Monthly Archives: September 2010

Introducing… Ian Smith

Hey everyone,

Since my friend Gabe was kind enough to invite me to become the third grace-saved sinner on his blog (yes, there are three. Grace still abounds, Mueller, but don’t push it!) the appropriate thing to do would be to introduce myself.

My name is Ian Smith. Since I’m feeling a little apologetic about my age right now in relation to the honor of contributing to this site, you might as well know that I’m seventeen years old, in my first semester of community college in particular and public school in general (I never had a senior year of high school), and hoping that you read any theological foibles not as conscious unorthodoxy but as a lack of the training and understanding that I hope come my way in the future. So, if anyone takes issue with a point or implication I make in my writing and tells me as much, I would not be offended but rather grateful for your gracious correction.

My twin brother and I are the oldest of five children under the stewardship of two godly parents. We live near the outer edge of beautiful Geneva, Illinois, one of Chicago’s westernmost suburbs. God has filled our home with His gospel for as long as I have been alive, and in His grace has always provided us faithful churches (currently Grace Covenant Church in Elgin, IL) committed to ministering biblical truth. If natural revelation alone leaves all men without excuse, how much more so am I if I fail to heed what I have received from the very Word of God? Though there are times when my heart’s loyalty to the Lord who bought me wavers, and seasons of faith and hope grown dim, He who began a good work in me will be faithful to complete it. I look forward to the day when no created thing or rebel thought will distract my heart from the King of Glory; the day when faith at last will be sight.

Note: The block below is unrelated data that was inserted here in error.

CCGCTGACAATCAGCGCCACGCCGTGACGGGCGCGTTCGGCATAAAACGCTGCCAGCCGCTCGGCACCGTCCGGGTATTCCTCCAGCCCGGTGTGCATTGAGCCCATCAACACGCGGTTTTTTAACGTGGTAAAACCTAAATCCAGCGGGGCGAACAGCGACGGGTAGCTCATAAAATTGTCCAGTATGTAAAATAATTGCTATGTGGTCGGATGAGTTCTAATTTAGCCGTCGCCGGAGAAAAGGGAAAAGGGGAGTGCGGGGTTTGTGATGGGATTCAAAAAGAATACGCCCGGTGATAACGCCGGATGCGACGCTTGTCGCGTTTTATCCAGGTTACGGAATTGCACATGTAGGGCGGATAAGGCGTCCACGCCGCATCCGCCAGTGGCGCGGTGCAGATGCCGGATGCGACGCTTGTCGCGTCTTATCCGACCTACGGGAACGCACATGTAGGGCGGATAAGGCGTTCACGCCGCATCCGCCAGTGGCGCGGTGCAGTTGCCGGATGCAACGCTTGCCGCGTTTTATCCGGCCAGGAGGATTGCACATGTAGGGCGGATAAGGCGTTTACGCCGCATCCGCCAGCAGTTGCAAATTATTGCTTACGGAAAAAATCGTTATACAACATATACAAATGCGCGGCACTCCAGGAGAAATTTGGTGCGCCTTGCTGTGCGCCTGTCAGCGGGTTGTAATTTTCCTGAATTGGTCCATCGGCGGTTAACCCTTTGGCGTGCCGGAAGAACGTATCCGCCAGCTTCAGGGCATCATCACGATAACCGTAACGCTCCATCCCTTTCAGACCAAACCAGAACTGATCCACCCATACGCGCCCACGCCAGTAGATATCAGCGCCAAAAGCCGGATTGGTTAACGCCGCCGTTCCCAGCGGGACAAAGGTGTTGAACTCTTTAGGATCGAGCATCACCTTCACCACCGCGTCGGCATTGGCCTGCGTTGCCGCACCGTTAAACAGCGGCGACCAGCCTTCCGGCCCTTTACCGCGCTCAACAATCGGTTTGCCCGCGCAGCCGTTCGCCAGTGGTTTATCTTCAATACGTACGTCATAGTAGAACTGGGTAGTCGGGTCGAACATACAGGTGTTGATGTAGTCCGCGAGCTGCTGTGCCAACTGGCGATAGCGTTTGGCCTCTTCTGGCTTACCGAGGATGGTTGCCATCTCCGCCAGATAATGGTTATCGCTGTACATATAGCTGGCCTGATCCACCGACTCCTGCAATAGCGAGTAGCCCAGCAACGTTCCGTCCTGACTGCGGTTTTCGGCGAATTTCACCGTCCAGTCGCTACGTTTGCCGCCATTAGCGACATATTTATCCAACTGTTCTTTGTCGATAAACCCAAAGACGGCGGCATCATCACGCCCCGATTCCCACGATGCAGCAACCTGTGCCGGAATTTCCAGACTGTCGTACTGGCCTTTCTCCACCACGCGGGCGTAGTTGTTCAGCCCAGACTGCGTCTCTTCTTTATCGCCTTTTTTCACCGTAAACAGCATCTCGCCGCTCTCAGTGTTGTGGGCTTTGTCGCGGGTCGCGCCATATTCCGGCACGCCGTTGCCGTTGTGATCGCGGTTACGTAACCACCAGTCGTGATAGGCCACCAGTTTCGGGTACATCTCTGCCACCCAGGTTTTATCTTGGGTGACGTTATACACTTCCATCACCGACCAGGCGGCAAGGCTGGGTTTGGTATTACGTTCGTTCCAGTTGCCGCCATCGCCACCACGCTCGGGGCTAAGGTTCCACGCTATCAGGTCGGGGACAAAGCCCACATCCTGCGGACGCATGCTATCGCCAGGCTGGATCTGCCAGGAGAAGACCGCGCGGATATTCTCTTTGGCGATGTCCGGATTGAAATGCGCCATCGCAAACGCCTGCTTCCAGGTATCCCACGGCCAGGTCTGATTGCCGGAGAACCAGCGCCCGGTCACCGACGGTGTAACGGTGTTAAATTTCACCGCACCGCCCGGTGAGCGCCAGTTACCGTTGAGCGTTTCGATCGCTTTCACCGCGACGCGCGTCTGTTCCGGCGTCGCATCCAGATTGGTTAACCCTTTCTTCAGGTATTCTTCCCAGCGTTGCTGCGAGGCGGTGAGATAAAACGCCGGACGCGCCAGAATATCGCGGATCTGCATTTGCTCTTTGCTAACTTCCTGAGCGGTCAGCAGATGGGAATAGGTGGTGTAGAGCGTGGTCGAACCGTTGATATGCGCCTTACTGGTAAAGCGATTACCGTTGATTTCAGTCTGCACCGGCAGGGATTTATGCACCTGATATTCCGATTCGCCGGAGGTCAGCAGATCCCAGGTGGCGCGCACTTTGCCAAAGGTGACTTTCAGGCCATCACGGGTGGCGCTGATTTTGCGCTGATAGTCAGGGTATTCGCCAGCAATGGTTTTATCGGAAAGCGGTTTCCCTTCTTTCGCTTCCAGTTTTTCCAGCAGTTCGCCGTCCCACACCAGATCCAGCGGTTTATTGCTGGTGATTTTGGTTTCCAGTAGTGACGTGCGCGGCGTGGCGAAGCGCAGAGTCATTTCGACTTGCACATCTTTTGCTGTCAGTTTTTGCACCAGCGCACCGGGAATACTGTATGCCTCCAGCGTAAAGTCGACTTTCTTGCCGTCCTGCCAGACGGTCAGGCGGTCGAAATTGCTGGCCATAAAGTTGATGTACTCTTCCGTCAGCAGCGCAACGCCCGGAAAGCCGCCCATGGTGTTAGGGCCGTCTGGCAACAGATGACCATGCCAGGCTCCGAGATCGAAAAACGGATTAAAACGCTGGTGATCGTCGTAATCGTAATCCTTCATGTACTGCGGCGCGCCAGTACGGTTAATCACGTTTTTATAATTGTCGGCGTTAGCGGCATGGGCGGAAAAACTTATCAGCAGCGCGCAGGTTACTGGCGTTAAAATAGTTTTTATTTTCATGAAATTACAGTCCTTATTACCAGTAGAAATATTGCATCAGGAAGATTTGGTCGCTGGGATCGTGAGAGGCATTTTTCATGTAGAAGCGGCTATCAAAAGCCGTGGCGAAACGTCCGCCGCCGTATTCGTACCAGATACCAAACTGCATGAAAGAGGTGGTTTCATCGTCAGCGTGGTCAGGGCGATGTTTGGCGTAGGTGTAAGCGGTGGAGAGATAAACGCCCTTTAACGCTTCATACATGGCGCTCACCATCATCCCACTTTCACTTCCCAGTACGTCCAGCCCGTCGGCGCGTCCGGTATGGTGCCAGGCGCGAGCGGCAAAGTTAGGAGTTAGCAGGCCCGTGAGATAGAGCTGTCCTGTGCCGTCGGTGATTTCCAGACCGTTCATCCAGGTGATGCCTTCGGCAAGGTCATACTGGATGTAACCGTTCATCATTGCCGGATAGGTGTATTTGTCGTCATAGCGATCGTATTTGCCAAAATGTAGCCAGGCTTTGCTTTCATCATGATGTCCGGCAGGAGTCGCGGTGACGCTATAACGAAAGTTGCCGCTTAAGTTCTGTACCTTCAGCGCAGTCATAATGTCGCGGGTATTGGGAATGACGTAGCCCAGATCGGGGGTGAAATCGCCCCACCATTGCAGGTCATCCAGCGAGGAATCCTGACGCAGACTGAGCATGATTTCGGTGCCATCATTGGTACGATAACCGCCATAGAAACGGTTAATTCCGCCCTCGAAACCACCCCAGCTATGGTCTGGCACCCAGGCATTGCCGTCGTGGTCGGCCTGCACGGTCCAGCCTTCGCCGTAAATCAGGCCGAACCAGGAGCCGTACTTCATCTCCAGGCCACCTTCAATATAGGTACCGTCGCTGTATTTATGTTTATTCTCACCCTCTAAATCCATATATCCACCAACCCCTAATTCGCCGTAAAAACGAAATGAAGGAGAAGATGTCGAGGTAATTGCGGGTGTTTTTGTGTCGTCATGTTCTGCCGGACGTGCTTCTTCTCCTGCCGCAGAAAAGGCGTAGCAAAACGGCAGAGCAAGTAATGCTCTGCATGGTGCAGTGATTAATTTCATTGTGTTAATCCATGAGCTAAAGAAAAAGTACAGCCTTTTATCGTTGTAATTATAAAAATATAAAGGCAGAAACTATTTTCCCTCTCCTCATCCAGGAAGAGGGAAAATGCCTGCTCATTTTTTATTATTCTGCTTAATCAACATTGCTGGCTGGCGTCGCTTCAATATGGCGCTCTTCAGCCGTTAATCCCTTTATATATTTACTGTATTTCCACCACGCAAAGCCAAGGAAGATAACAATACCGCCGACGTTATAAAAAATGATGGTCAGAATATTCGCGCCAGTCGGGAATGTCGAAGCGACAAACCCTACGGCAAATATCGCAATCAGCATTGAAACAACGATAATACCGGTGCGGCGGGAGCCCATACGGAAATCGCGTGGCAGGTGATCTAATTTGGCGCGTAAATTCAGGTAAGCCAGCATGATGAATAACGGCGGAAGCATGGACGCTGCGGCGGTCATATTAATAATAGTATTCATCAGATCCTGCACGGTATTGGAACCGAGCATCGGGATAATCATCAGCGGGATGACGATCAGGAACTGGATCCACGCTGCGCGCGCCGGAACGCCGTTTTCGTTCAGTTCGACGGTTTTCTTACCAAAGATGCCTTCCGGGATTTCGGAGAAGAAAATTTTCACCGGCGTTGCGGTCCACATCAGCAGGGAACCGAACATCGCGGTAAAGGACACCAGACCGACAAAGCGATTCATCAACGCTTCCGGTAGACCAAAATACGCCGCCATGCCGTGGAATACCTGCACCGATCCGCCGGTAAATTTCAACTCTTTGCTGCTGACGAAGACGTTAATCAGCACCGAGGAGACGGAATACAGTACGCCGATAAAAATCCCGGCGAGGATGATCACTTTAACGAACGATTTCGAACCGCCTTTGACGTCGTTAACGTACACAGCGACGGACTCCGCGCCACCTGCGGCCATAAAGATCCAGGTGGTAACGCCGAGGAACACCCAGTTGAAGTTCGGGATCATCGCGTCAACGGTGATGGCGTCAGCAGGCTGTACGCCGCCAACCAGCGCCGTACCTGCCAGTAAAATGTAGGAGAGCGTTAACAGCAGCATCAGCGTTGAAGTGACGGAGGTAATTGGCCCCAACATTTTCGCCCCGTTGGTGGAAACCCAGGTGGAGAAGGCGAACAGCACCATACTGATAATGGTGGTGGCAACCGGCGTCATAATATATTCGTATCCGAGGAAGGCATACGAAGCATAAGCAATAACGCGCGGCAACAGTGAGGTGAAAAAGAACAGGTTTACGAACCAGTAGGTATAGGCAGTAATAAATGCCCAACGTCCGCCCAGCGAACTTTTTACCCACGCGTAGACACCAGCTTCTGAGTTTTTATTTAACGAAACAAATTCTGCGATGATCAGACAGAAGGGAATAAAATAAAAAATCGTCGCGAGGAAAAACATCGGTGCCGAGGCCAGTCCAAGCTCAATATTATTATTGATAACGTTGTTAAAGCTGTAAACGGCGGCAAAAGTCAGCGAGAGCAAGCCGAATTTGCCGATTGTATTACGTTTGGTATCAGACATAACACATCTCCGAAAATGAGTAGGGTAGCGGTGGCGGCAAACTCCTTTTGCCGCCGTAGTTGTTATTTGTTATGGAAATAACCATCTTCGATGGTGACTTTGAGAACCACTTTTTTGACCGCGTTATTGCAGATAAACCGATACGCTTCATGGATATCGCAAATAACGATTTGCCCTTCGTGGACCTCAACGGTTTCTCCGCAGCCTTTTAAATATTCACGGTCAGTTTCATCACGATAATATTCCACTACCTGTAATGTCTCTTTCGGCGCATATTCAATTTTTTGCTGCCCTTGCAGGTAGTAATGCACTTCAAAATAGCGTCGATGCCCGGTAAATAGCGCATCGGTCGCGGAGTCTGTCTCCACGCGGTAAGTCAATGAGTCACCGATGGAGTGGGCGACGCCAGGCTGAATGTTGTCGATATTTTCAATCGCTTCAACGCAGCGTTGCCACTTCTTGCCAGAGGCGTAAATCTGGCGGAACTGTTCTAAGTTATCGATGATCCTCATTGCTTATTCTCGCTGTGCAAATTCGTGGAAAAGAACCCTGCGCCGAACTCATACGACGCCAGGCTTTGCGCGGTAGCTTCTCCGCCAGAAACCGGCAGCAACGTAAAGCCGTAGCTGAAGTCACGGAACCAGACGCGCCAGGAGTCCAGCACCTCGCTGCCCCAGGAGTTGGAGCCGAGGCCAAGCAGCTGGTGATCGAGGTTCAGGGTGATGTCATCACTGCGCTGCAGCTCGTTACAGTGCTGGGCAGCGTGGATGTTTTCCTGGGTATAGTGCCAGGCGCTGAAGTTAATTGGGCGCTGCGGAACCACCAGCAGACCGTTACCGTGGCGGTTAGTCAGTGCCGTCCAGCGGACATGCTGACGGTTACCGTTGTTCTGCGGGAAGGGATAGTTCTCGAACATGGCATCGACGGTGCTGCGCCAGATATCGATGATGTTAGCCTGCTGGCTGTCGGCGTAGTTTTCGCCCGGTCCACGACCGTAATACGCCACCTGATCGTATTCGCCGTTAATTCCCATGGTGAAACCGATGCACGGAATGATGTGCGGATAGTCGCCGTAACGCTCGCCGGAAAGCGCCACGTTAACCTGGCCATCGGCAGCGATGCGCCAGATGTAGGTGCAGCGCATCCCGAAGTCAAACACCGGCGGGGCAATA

Other things you might want to know about me: in my spare time you’ll typically find me reading, sleeping or (unfortunately) on Facebook. Yes, I’m a teenager. I’d say that I’d rather read than anything else, but dedication as a measure of love would find me falling very short here since I haven’t actually read to the end of a book in months. C.S. Lewis, John Owen, George Macdonald, J.R.R. Tolkien, R.C. Sproul and Saint Augustine are my favorites. And though I’m from Chicago, don’t ask me whether I root for the Sox or Cubs. Sports can be fun, but they’ve never been the slightest part of my life. I can, however, play tennis, volleyball, and a pretty mean mini golf.

Hopefully you’ll be seeing more from me in the coming months, provided Mr. Tribbett doesn’t realize his mistake and boot me off! 🙂

Grace and peace,

Ian Smith

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Mobilizing Men for Ministry

A failure of godly, masculine leadership leads to broken, dying churches:

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The Measure of A Man

When God intends to greatly use a man, He often anoints him through great suffering. The forging process strengthens, sharpens, and often refines the instrument for a most effective work.  As 1 Peter 1:3-9 informs us, hardship proves our faith genuine and results in much glory, praise, and honor being given to the Savior on our account. In this vein, I’d like to share a poem about God’s process of molding a man for Himself:

“When God wants to drill a man

And thrill a man

And skill a man,

When God wants to mold a man

To play the noblest part;

When He yearns with all His heart

To create so great and bold a man

That all the world shall be amazed,

Watch His methods, watch His ways!

How He ruthlessly perfects

Whom He royally elects!

How He hammers him and hurts him,

And with mighty blows converts him

Into trial shapes of clay which

Only God understands;

While his tortured heart is crying